Change of mindset needed for education system to work

SEPT 15 — “Murid-murid, you all semua pergi tuisyen kan, so cikgu tak payah ajar la, ok?

Why didn’t you remind me to enter class yesterday? Cikgu lupa la.

The above are actual excuses which have been uttered by teachers in school to students.

Whether it was 14 years ago, or last year, such excuses still make its rounds.

This is not a teacher-bashing article. It is wrong to say all teachers are not interested in teaching. Some of us, myself included, have been blessed with wonderful mentors who made us into better people.

Sadly, the bad apples continue to exist, bringing disrepute to what is considered as a noble and selfless profession.

The UPSR fiasco last week has opened a can of worms and teachers now hog the spotlight for the wrong reasons. Malay Mail had, in its front page yesterday, quoted sources as saying working groups within the Education Ministry’s independent committee were deliberating if teachers who taught at tuition centres after school hours had breached their work ethics.

Insiders also asked if these teachers declared their side jobs to the ministry and the Inland Revenue Board.

The source had said: “We have heard students complaining teachers tend to teach minimal during school hours but provide more during their tuition classes. This is against work ethics as teachers are supposed to give their best in school,” said the source.

“Also, these teachers would promise obtaining questions that would come out during the examinations. Some are confident enough to tell their students the questions were supplied by people within the ministry. We must probe if it is just mere talk or if they are working with any syndicates providing them such information.”

Reality check: We have heard all the above for years.

“My teacher used to teach the bare minimum during our Bahasa Melayu class when I was in Year Six. He would then say if those wanting extra coaching to meet him for tuition classes after school hours in the school library,” said a colleague.

“We didn’t think much about it then. But looking back, the teacher had not only breached his work ethics but also abused a school facility for a fee.”

Another colleague recalled how her batch was turned into guinea pigs, unsure of what to expect for the public examination which underwent a revamp during her school days. She likened it to the PT3 saga which Form 3 students face this year.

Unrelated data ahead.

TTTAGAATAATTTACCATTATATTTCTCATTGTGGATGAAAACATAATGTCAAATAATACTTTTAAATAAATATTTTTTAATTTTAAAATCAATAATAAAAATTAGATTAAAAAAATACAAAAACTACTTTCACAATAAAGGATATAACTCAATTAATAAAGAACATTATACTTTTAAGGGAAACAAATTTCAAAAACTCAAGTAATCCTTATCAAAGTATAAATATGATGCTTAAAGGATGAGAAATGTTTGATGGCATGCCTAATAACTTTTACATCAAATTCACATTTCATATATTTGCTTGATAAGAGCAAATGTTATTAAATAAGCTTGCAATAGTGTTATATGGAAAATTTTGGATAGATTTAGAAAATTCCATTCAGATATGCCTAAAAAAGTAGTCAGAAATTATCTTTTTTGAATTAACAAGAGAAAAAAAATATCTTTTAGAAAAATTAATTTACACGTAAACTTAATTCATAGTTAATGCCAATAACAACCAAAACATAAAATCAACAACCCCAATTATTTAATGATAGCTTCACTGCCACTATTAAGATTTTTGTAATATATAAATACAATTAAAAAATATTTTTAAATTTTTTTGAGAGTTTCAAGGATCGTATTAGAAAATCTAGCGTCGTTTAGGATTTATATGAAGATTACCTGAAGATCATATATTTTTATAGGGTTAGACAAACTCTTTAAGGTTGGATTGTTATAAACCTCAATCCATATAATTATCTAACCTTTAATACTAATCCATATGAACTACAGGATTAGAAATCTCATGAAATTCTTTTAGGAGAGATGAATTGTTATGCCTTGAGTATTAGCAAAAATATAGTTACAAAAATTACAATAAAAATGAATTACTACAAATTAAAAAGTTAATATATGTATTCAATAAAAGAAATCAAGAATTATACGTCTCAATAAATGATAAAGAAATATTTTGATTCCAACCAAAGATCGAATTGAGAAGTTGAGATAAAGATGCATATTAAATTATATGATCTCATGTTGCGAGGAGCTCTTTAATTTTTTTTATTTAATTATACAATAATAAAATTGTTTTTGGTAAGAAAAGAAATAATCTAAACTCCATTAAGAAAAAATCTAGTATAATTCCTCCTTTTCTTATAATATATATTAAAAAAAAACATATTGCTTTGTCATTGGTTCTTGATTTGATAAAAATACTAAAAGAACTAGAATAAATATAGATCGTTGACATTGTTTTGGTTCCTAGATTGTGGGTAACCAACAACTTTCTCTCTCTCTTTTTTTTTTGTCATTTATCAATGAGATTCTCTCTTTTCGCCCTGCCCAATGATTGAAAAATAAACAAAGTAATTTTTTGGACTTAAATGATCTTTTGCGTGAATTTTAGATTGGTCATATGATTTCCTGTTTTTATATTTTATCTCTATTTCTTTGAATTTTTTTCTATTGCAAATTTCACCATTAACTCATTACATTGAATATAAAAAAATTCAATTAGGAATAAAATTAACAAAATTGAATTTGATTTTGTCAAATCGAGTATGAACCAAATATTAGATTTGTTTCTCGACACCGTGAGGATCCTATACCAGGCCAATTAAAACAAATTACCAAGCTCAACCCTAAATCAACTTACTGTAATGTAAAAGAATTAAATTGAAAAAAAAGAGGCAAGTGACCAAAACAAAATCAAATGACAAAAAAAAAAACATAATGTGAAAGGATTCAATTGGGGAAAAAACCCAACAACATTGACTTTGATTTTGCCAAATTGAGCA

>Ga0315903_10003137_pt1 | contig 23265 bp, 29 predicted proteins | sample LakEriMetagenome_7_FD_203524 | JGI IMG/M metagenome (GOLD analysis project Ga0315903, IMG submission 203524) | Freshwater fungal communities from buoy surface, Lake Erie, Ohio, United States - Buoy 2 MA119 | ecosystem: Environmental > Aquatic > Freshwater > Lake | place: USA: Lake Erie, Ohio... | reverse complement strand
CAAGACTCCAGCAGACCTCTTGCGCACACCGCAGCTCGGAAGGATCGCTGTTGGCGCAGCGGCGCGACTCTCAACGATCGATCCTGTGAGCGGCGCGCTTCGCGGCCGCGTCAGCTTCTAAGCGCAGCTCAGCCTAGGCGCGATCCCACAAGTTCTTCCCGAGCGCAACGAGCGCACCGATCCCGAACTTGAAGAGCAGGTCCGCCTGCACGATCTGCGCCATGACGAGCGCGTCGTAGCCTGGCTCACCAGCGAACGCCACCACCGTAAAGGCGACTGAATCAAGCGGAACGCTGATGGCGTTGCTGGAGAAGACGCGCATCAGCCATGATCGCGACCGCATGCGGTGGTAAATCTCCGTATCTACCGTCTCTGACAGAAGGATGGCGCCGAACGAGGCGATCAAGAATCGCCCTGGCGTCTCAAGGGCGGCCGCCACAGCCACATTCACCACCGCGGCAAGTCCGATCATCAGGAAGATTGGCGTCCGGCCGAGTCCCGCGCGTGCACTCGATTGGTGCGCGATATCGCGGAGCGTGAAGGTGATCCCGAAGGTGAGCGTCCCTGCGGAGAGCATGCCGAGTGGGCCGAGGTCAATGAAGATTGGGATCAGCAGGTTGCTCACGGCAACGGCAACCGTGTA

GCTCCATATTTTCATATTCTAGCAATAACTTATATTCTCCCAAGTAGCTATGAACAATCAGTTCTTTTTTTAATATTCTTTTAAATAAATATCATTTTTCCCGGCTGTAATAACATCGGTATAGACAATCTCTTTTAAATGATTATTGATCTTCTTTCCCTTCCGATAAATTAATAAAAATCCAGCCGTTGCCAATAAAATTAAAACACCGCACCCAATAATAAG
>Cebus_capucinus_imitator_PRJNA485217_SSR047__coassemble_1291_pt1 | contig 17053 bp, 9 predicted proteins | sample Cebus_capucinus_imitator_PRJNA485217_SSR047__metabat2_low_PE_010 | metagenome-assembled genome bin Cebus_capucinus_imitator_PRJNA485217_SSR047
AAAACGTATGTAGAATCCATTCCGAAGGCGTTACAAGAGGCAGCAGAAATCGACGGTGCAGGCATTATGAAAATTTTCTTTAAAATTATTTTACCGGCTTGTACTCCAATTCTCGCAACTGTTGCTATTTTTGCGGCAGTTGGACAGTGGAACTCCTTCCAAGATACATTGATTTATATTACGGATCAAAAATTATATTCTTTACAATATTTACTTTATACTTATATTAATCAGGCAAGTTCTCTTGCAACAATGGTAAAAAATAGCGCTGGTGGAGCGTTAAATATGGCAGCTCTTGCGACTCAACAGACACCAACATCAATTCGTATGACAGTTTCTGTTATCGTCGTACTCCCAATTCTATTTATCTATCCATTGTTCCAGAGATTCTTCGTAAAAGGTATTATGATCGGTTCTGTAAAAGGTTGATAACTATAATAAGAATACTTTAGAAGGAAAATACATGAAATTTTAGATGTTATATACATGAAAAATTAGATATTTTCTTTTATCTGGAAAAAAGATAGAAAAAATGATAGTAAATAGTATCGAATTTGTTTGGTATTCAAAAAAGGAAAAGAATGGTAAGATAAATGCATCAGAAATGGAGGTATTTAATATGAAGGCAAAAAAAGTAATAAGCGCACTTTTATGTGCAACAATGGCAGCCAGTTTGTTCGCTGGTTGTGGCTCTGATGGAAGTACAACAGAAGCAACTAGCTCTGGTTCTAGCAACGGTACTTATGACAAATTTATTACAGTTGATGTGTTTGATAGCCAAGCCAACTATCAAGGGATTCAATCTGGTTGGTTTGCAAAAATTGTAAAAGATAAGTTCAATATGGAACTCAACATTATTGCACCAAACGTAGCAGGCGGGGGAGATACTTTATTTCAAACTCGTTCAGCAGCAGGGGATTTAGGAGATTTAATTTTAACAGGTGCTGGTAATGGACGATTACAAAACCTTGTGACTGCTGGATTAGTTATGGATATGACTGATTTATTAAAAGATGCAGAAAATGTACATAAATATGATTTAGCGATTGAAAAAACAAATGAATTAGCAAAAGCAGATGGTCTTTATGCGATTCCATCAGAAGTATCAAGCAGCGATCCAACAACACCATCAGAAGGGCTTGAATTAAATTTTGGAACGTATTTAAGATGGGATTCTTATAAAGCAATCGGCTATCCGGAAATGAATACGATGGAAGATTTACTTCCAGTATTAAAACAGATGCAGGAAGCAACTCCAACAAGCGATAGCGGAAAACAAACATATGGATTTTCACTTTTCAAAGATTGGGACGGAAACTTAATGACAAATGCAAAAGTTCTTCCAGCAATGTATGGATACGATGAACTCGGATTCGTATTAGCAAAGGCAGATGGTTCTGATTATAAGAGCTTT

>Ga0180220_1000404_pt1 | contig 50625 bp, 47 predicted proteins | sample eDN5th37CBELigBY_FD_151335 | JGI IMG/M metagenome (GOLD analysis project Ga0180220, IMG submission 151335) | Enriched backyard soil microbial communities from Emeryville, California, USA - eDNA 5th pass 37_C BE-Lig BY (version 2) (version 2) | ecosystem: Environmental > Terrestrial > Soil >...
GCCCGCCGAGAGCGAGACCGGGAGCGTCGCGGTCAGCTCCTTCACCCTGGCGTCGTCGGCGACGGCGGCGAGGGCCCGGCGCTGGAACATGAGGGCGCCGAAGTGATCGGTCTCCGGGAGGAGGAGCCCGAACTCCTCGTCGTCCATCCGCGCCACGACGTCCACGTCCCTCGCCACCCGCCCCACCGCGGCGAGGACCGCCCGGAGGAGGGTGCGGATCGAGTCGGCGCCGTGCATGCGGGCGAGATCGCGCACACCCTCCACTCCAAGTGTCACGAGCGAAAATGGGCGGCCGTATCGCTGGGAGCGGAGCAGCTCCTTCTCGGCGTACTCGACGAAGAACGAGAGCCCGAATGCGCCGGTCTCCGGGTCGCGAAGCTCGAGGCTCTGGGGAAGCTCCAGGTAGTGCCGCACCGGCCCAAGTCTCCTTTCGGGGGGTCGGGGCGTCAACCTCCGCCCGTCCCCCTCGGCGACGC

Some of us remember teachers who used to bring Avon catalogues, even to class, and asked if our parents would be interested in buying some of the products. They even sold tit-bits and cookies, especially during festive seasons.

Such acts are not unlawful. But there needs to be some form of professionalism. It does not help that each subject is taught between 35 minutes (primary) to 45 minutes (secondary). If teachers in schools actually paid 100 per cent attention to their jobs, students would not need to go for tuition.

But students and parents too should play their roles. If students paid full attention in school, as they did in tuition centres, it would help the teaching process. Parents too need to facilitate the process in their own way.

The education system has turned into a vicious cycle and is now overly commercialised in the pursuit of academic excellence.

The ministry too should decipher the problems faced by teachers to ensure they are able to teach in a conducive environment. They should not be bogged down with paperwork and administrative matters and should only concentrate on school work. Teachers should be paid accordingly, based on their experience and qualifications. The reason why many tend to have jobs on the sides is simply due to low wages and the high cost of living.

The new intake of teachers must be scrutinised. Only those who are passionate enough to teach ought to be allowed to graduate as many tend to look at the teaching profession as a “last” resort if they were not able to fulfill their ambitions.

We need to change teaching into a dignified profession as it once was. Teachers are supposed to be our “parents” away from home, our best friend when we need them the most and our beacon of hope when we are in the dark.

To all the outstanding teachers out there, do not allow the rotten few discourage you from your good work. Your legacy will live on for generations as you will be fondly remembered by your students.

To those who think the teaching profession is all about making a quick buck, you are not fit to educate and need to be re-educated.

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